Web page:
Education

NathanReed / Flickr

Cheap living, a network of startup incubators and a couple of hometown success stories have raised St. Louis’ profile among investors looking to get in early on the next big thing.

Though much of the focus has been on financial services, the life sciences and agriculture, momentum is building in another field -- education. And even though plans are still being drawn up, an effort is underway to harness local startup energy toward improving classroom success.

At the same time, questions linger about what education should look like in the digital age.

Millennium Student Center at UMSL
Dale Singer | St. Louis Public Radio

Updated at 4:04 p.m. with more on the tuition debate:

Students at the University of Missouri will pay just 0.8 percent more in tuition and fees at the four-campus university system for the coming school year, but the school’s leaders say they need to get more money from the state so they can charge students less.

Entrance to Normandy High School campus
(via Google Maps screen capture)

The new head of the appointed board in charge of Normandy schools says the board’s plan to search for a new superintendent is designed to find someone who can improve the district’s academic performance.

Andrea Terhune took over as chair of the Normandy Schools Collaborative’s Joint Executive Governing Board last month, when Superintendent Ty McNichols unexpectedly resigned and Charles Pearson stepped down as chair to become interim superintendent.

Eighth-grade communications arts teacher, Kate Berger, leads students through a classroom exercise at South City Preparatory
Tim Lloyd / St. Louis Public Radio

 

(Updated Feb. 18 with details on South City Prep's new location and the closing of Construction Careers Center High School.)

A stream of eighth graders flowed into Kate Berger’s classroom at South City Preparatory Academy.  College and university banners line classroom walls and hang from ceilings.           

“Find yourself,” the language arts teacher told students.  “Go to where you need to be.”

File photo

As one north St. Louis County school district begins its search for a new superintendent – its fourth leader in a little more than two years – its neighbor is about to decide who will replace a superintendent whose departure created a storm of controversy.

University of Missouri System President Tim Wolfe talks to 'St. Louis on the Air' host Don Marsh on Jan. 29, 2015, at St. Louis Public Radio in St. Louis.
Jason Rosenbaum / St. Louis Public Radio

The University of Missouri System is doing well, president Tim Wolfe said Thursday, but some extra cash wouldn’t hurt.

“The quantity of students that we have are at all-time highs: 77,000 students. The quality of the students, as measured by their ACT score, now averages 26, which also is an all-time high,” Wolfe told “St. Louis on the Air” host Don Marsh. “The financial condition of the University of Missouri System is decent. Decent relative to our balancing the revenue and the expenses with the challenges that we have of keeping tuition low.”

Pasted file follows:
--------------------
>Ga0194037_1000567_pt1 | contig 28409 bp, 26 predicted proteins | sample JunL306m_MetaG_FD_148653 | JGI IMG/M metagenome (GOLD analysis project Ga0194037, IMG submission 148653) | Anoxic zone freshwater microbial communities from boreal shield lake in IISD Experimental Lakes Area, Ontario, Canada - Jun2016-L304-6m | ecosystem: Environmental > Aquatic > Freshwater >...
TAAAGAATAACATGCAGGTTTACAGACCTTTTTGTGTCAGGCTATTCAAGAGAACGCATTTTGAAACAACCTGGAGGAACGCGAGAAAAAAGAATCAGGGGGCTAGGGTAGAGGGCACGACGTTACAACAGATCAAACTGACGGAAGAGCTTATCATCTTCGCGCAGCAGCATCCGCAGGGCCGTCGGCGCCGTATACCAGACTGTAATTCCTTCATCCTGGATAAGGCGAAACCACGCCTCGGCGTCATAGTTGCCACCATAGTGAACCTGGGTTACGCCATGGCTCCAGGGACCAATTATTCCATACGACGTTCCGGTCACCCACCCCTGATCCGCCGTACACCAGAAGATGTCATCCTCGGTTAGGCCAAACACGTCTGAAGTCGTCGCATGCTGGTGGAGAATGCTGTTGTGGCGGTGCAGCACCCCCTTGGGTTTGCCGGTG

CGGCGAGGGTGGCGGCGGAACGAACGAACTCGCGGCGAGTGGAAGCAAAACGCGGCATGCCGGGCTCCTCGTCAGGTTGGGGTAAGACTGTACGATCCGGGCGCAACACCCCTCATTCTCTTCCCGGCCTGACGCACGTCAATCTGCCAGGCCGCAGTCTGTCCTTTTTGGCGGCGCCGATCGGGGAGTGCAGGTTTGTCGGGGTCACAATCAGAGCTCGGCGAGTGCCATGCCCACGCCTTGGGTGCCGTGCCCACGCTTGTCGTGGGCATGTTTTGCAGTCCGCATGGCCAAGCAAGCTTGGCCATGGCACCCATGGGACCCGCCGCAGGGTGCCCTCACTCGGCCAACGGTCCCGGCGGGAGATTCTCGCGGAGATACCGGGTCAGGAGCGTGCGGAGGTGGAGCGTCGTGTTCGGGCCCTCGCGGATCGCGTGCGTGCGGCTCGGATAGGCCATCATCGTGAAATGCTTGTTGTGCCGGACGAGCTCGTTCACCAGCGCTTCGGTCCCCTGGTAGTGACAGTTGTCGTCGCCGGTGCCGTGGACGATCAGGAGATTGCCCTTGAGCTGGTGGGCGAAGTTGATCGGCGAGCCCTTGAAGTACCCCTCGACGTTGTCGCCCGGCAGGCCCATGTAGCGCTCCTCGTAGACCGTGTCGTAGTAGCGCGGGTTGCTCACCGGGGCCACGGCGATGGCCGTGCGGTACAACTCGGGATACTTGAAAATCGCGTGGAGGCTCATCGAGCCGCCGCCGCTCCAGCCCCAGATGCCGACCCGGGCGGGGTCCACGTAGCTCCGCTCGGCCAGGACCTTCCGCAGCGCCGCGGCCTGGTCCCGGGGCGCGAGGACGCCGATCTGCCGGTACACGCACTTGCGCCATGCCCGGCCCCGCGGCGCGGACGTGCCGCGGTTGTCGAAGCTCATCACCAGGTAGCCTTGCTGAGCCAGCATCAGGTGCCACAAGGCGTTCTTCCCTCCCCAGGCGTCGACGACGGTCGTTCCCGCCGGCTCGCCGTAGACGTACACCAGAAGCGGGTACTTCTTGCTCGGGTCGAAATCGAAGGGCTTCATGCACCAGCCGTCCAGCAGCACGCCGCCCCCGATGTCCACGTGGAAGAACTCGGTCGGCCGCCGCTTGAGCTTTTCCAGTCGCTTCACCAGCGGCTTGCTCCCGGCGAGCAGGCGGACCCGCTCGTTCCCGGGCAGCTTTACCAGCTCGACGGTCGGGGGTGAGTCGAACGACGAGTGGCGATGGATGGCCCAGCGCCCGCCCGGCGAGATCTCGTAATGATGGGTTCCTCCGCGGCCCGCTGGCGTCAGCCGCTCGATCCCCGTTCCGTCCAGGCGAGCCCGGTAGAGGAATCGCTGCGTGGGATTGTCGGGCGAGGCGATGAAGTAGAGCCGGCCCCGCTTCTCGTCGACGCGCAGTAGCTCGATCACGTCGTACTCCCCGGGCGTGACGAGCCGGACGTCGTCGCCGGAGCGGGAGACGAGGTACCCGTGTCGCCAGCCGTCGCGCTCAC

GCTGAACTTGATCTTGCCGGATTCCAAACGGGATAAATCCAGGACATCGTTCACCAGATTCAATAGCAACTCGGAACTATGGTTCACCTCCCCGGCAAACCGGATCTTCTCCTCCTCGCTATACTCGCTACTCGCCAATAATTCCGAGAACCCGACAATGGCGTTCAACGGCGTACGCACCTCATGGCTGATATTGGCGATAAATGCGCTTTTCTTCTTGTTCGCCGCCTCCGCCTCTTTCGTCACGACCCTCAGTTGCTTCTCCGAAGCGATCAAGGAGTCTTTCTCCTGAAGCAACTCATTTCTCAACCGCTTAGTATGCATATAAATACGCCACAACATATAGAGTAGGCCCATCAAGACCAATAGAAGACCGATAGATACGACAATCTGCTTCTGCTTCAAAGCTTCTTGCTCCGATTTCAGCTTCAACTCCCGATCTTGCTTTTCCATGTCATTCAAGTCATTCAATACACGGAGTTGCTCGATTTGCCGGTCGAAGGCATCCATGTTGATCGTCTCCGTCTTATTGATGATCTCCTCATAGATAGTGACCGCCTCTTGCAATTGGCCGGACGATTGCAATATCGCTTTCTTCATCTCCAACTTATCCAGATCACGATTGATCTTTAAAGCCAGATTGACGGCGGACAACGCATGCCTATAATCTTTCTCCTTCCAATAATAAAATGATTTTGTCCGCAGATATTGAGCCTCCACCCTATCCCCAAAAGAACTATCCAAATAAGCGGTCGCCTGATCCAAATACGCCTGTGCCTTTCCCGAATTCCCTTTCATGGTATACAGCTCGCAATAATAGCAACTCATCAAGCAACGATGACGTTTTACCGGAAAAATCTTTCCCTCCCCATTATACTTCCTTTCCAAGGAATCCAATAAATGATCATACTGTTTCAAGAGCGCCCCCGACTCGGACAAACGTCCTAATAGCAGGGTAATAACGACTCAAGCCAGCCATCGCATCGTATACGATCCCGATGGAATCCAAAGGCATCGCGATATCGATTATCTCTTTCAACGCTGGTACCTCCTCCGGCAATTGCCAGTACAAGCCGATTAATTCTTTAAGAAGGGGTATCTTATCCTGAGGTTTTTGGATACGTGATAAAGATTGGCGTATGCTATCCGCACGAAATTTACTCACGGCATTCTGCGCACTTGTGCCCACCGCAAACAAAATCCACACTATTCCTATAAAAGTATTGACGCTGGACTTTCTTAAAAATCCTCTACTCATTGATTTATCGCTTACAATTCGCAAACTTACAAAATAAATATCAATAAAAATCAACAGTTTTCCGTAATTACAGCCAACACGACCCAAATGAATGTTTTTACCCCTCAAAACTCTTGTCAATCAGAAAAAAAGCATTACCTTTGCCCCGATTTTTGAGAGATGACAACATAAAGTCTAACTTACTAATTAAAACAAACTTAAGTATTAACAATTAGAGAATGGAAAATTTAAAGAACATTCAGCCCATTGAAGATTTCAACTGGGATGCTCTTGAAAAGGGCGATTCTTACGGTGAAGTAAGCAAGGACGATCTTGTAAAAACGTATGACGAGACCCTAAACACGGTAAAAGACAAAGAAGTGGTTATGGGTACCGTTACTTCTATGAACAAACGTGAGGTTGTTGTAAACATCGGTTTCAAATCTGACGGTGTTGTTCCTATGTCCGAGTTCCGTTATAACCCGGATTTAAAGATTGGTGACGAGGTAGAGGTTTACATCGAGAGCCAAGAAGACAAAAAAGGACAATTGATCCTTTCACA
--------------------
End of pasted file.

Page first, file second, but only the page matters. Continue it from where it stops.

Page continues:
Charles Pearson, seated, talks with Superintendent Ty McNichols.
Dale Singer | St. Louis Public Radio

As the Normandy Schools Collaborative begins the process of finding a replacement for Superintendent Ty McNichols, its board is finalizing details of a severance package and educators are wondering who might be available to take his place.

As local schools celebrate Catholic Schools Week, the new superintendent of Catholic Education for the Archdiocese of St. Louis said the schools are successful because everyone works together.

Fred Pestello
Stephanie Zimmerman

Saint Louis University officials say the school will have more money to attract and retain African-American students and an increased budget for African-American studies under an agreement that ended a six-day sit-in on the campus in October.

Updating progress on what have become known as the Clock Tower Accords, SLU President Fred Pestello said Monday that since the 13-point agreement was reached with demonstrators who protested on campus after the death of Michael Brown in Ferguson, many campus groups have met to turn the pledges into reality.

Missouri Governor Jay Nixon sits with school children from Marion Elementary School as they discuss the school's "Lead the Way," program in Overland, Missouri on January 22, 2015. Lead the Way is a project-based program that provides hands-on learning exp
Bill Greenblatt | UPI / UPI

Gov. Jay Nixon sat in the library of Marion Elementary School in the Ritenour School District as fifth graders learned about the robots they would build this semester.

The class is part of Project Lead the Way (PLTW), a national nonprofit that uses hands-on learning in science, technology, engineering and mathematics (STEM). The overwhelming number of Missouri schools with PLTW programs offer it only at the high school level. Nixon was at the school to promote his plan to expand this type of learning into 350 grade-school classrooms across the state.  

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